A Student of History

April 8, 2007

Is the film “300” racist?

Filed under: The past that is still with us — John Maass @ 9:10 pm

My previous post on the movie “300” has generated an enormous number of hits, not because of what I wrote but because so many folks have had so much to say about the film and its depiction of the Persians.

Now there’s an HNN piece on it that merits a look.  Is the film “300” racist?  One historian says yes, and his conclusions are here

In short: 300’s depiction of the battle of Thermopylae is not merely inaccurate, as any film adaptation of a graphic novel has the perfect right to be. It’s what the Iranians say it is: racist and insulting. It pits the glorious Greeks with whom the audience must sympathize against a “mystical” and “tyrannical” culture posing an imminent existential threat. It is, de facto, an anti-Persian/anti-Iranian propaganda film, and should be rated appropriately: not just R (for racist) but X—for extremely stupid and vicious and dangerously ill-timed.

I personally do not think the film was meant to be racist and insulting, but did it come out that way?

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10 Comments »

  1. I know an ample amount on the history and it is historically inaccurate but that didn’t deter me at all. The way they depicted the Persians isn’t virtually accurate but it isn’t exactly inaccurate. The Persians aren’t as ruthless and unhonourable as made out in the 300, but they certainly aren’t as liberal as other people want to believe. The producer of the graphic novel, Frank Miller, didn’t know much on the history, so he didn’t know how to depict the character – but, you know what, it didn’t matter; he thought it would make a brilliant graphic novel, and it did; and, as it is a graphic novel, it wasn’t designated to be historically accurate and it didn’t have any moral or message that was to be conveyed, meaning there wasn’t supposed to be any depiction between the Greeks and the Persians. Sure, he didn’t think too much of it, but neither should others; it is a graphic novel, after all. So it was put on screen, what difference does it make? Apart from the blaintant fact that it is even more significant as a film. The fact that people bothered to formally complain says the film is worth arguing about.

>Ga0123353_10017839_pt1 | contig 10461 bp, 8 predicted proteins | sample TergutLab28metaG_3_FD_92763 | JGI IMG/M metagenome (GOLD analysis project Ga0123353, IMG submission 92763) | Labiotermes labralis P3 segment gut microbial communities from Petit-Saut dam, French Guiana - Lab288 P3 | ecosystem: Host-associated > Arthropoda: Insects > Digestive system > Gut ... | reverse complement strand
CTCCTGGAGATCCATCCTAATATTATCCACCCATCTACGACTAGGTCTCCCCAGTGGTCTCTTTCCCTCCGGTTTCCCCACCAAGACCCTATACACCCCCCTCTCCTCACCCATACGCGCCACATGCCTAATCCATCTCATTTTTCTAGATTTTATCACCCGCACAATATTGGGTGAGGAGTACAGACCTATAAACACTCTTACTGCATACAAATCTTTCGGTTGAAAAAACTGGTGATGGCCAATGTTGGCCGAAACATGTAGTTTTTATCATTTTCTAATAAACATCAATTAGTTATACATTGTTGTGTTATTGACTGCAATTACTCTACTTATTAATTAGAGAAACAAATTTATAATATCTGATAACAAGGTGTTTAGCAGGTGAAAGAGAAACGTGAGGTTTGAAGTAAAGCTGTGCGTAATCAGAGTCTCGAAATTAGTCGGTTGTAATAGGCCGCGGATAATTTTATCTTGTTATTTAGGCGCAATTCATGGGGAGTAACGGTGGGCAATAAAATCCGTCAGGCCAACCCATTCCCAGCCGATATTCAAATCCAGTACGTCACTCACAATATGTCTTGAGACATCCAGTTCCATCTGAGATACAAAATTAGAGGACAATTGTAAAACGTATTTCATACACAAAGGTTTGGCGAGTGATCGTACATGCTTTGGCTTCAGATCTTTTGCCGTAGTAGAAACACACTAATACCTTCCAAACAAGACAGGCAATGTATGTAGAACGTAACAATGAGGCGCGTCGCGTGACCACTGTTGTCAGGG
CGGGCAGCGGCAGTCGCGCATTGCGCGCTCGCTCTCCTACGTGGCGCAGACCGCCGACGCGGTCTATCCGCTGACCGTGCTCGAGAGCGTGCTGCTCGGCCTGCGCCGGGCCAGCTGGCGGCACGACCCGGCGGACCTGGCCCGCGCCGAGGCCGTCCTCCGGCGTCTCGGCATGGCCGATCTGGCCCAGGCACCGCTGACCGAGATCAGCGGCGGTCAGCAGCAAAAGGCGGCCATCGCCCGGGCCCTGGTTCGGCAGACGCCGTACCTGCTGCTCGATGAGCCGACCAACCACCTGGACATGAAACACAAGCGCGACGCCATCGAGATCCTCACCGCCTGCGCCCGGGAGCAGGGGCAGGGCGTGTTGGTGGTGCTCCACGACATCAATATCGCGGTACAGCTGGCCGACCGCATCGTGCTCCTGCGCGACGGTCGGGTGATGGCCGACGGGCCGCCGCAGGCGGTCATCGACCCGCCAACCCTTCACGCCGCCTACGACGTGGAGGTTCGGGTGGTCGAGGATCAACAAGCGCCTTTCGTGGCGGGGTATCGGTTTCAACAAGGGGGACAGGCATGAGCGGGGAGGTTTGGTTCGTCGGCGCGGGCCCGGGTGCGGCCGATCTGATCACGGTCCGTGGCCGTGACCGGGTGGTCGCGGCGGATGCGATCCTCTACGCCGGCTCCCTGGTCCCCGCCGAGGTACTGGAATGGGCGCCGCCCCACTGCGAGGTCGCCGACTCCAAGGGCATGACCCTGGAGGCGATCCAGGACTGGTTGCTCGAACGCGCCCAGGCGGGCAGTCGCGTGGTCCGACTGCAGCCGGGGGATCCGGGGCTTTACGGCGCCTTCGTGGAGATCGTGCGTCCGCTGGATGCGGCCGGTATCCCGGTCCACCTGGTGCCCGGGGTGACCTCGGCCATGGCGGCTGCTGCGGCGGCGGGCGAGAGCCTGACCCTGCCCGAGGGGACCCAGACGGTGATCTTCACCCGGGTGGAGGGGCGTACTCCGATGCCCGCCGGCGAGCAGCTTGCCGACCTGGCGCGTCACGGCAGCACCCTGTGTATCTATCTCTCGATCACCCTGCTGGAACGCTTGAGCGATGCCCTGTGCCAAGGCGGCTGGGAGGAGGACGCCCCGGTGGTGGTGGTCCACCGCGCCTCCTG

Personally, though, racism did come into my mind at one point in the film, but I don’t think any racism was meant.
    The moral of the film is to convey the message of The Battle of Thermopylae and it did. I know about the history and have respect for King Leonidas but I also like Xerxes, and I didn’t find anything denouncing or absurd in this film. Anyone who contradicts is titled to their opinion but it is a ‘prejudice’ opinion.

    Comment by Leonidas — May 15, 2007 @ 9:33 am | Reply

  2. i think everyone discussing this topic might be interested in this video i made about 300. its a short deconstruction of the archetypes 300 uses to tell its story and then the video compares how these types have been used in other hollywood movies throughout history.

    check out the video on youtube here at http://www.youtube.com/watch?v=XwFOpYOXBQ0

    Comment by RPM2008 — January 19, 2008 @ 9:40 am | Reply

  3. actually the persians were democratic and granted people many rights similar to the U.S’s Bill of Rights. Racism was most likely not meant but could have been easily avoided.